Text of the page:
Finding My Voice

As a child I was always very quiet and shy. I didn’t talk to strangers, and I wouldn’t answer questions in class. I didn’t have many friends because I simply didn’t have the communication skills to make them. I was quiet, kept my head down, and I loved school.

I’ve gotten older, I’ve grown up, I’ve got friends to support me, and I’ve been leading Rainbows, Guides, and a Primary Science Club for four years. My confidence has shot like a rocket. I answer questions in class, I’m more confident in asking for help with work, I take Rainbow promise ceremonies, and I am a maths mentor for a girl who is two years younger than me. This year, my flute teacher even managed to get me to introduce my solo in the flute concert, and get to the end without shaking too much. I’ve given numerous presentations about my Guiding adventure to Denmark, and in a few weeks, I’ll be giving one to the Rotary about my leadership roles. I seriously am a changed person, and I’m so proud of that.

There are however a few situations that still make me panic. I’ve always struggled to cope with the pressure of a one to one situation. I didn’t speak to my new flute teacher for the first year, and it’s only in the past eight months or so that I’ve been confident talking to my best friend about problems and advice in person. Even now, there is the odd time in my flute lesson that I will know the answer, but I just can’t move my mouth to form the words to say it. It’s not something that I choose. I simply freeze, and it doesn’t matter how hard I try, the words just won’t come out. Starting my leadership qualification with Rainbows has been mildly terrifying. Sitting down with an adult and discussing my opinion just isn’t something that I cope very well with. I can feel the pressure mounting and building, it all sits on my shoulders, and sometimes it physically hurts. I worry about silly things – anything that could mean failure or making a fool of myself in front of people that I’m not close to, and the panic begins to wrap around me and it can’t be controlled.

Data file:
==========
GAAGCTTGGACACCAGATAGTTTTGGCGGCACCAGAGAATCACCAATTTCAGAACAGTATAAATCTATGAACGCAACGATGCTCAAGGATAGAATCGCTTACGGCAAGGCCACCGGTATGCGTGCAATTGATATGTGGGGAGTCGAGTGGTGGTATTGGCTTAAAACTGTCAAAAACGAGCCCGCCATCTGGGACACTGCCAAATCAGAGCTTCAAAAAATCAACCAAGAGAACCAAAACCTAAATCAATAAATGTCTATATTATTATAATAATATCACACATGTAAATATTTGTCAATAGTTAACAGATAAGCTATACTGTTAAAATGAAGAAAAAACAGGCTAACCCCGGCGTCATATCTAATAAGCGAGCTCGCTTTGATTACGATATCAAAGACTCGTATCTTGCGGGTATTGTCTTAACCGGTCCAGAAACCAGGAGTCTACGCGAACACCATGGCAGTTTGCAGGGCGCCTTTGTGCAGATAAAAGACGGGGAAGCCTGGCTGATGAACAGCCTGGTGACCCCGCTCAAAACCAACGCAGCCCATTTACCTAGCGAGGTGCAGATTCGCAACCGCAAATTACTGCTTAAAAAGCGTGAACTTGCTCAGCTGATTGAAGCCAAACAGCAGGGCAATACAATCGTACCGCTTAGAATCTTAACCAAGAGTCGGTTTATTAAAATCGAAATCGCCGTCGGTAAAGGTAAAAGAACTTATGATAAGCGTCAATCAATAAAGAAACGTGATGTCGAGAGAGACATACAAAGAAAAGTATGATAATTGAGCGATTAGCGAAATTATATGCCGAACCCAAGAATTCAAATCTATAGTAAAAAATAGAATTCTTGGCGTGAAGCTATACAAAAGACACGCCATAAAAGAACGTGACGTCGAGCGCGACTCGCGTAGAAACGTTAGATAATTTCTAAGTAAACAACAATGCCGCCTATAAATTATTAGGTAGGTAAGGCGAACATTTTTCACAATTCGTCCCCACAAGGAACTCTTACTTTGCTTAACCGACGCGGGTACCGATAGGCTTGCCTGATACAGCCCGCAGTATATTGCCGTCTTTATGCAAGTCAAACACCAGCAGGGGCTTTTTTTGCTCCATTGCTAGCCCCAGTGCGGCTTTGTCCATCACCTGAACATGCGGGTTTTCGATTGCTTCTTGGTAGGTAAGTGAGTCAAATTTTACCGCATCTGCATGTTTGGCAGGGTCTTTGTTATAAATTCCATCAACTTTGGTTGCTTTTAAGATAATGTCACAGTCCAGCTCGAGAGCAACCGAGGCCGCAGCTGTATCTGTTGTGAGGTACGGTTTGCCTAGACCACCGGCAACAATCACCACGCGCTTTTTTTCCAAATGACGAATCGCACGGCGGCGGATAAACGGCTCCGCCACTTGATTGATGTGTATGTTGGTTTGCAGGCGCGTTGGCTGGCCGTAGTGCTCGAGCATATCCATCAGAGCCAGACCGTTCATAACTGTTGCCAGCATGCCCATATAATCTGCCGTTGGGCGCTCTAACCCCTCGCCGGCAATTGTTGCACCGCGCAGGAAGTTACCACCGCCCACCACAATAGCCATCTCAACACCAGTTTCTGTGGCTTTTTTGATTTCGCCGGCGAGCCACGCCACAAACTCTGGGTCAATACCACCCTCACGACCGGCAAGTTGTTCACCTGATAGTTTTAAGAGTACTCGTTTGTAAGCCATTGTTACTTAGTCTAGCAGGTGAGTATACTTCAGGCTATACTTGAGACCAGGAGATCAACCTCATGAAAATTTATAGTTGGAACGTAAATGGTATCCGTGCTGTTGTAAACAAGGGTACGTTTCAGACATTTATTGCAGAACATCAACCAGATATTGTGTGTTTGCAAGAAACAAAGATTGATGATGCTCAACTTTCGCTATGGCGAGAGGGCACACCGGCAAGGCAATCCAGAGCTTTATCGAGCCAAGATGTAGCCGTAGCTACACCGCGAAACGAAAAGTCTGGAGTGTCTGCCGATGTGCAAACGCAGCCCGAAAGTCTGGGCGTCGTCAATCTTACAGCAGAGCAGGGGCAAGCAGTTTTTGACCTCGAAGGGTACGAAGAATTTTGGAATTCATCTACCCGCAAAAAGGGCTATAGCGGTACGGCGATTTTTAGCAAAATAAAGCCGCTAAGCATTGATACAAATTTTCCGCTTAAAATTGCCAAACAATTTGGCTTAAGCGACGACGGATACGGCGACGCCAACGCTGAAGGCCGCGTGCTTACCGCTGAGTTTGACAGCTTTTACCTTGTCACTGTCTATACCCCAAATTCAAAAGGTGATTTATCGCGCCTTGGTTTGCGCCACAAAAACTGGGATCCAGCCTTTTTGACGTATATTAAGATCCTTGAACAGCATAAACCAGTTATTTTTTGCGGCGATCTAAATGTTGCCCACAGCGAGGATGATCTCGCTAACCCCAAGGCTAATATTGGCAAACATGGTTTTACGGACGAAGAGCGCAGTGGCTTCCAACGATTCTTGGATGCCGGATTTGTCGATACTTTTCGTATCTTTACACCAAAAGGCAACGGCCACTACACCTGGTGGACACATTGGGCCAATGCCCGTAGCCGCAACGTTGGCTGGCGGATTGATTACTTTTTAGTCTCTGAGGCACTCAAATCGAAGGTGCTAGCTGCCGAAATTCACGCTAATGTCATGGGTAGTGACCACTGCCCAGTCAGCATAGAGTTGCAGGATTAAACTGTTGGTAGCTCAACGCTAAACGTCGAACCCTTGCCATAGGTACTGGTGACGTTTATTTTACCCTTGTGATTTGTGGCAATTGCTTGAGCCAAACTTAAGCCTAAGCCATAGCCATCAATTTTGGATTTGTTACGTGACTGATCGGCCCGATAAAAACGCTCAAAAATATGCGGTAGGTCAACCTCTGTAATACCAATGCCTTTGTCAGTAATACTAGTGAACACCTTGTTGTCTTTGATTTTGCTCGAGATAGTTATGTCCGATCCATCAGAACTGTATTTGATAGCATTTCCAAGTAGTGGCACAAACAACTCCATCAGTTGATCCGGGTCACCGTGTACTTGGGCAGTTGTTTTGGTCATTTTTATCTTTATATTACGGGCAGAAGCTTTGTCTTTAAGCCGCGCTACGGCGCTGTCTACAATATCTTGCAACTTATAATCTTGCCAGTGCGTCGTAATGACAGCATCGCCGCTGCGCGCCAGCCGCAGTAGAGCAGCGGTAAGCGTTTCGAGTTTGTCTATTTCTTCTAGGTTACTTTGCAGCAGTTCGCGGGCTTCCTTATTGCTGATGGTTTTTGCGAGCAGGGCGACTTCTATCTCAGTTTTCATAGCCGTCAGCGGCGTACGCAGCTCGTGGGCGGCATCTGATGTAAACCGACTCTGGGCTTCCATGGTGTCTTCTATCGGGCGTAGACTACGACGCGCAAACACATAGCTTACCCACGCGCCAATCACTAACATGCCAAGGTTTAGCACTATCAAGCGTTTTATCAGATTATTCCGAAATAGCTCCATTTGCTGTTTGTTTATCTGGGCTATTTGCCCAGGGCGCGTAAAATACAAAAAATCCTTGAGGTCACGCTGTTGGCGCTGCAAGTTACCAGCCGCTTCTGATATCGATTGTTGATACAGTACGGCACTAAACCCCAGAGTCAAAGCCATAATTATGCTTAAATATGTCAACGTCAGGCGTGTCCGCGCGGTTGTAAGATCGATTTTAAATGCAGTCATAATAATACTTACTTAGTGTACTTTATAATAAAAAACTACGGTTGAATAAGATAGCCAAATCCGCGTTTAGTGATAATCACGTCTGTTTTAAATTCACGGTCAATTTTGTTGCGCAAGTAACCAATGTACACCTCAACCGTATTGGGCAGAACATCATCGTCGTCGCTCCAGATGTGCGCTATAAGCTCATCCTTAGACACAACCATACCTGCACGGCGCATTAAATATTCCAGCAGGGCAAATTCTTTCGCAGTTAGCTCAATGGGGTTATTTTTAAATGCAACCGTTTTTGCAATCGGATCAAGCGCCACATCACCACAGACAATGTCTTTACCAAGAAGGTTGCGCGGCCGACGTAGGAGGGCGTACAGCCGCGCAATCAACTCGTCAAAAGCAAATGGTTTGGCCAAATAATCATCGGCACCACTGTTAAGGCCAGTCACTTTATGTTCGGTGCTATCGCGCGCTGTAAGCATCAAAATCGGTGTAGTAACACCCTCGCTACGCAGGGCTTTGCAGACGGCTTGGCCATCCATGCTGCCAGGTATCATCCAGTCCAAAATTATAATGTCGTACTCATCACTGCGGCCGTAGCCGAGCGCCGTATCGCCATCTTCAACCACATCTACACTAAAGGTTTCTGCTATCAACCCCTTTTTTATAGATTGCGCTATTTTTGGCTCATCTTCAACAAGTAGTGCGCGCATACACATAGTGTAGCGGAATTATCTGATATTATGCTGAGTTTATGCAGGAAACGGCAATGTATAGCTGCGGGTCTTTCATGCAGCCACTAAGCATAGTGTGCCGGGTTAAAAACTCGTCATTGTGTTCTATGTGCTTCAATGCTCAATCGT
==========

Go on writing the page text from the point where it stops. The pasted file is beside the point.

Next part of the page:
I have theories on why I get such bad ‘stage fright’. I think it probably goes back to being a kid. I had a few embarrassing stage related incidents, but more importantly, I hate being wrong. I’ve always been a perfectionist, with high standards. My parents put exceptional amounts of pressure on me, and all I want to do is ensure that I don’t let anyone down. Being one to one means that I have no choice but to give my opinion or ideas, and although it never really occurred to me, perhaps I have a fear of being wrong. I sure as hell had a fear of failure. My parents were always proud of me when I achieved something, but because my brother was always a bit of a pain, I never felt that I got the attention otherwise.

So when the idea was suggested to me of talking to a teacher about my worries to do with my best friend, I thought they were insane. Just thinking about it makes me flush. My breathing rate increases, and I feel the onset of panic. At the same time that I know talking to someone would do wonders for me, it’s a horrifying idea. Sharing my concerns would allow me to relieve some tension, to let go. I don’t even have to say her name. But I’m afraid. And since I met my best friend, I’ve never had to cope with my fears alone. This time however, I do, and I’m not entirely convinced how I should handle that.

I might cry. I’m going to appear weak and helpless, and look completely stupid in front of my favourite teacher. To admit that you can’t cope is a terrifying idea, and when it’s because you’re worried about someone else, it’s even worse. I know that I need to have that conversation, but I don’t think that I’m going to be able to find the courage to do it. I’m not strong enough.

Here’s to hoping that deep inside me they’ll be a little spark that lets me find my voice.

Living. Laughing. Loving.

alex122rw

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One thought on “Finding My Voice

  1. Pingback: Reflecting on 2014 | treasurethememory

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